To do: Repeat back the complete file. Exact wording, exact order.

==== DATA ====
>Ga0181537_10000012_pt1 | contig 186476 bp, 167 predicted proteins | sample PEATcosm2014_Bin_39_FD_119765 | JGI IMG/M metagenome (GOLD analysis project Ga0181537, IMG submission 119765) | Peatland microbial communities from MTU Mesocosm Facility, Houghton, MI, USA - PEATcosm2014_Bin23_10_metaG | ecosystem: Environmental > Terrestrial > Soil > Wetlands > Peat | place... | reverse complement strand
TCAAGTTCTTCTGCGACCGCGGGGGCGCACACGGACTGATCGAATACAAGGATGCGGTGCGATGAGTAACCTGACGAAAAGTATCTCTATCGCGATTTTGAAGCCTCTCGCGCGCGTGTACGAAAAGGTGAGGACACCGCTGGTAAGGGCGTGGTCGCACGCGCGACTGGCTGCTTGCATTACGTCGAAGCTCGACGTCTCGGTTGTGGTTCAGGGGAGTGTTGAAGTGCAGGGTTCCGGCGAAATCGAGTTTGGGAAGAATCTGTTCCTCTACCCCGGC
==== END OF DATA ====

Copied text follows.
>Ga0181537_10000012_pt1 | contig 186476 bp, 167 predicted proteins | sample PEATcosm2014_Bin_39_FD_119765 | JGI IMG/M metagenome (GOLD analysis project Ga0181537, IMG submission 119765) | Peatland microbial communities from MTU Mesocosm Facility, Houghton, MI, USA - PEATcosm2014_Bin23_10_metaG | ecosystem: Environmental > Terrestrial > Soil > Wetlands > Peat | place... | reverse complement strand
TCAAGTTCTTCTGCGACCGCGGGGGCGCACACGGACTGATCGAATACAAGGATGCGGTGCGATGAGTAACCTGACGAAAAGTATCTCTATCGCGATTTTGAAGCCTCTCGCGCGCGTGTACGAAAAGGTGAGGACACCGCTGGTAAGGGCGTGGTCGCACGCGCGACTGGCTGCTTGCATTACGTCGAAGCTCGACGTCTCGGTTGTGGTTCAGGGGAGTGTTGAAGTGCAGGGTTCCGGCGAAATCGAGTTTGGGAAGAATCTGTTCCTCTACCCCGGC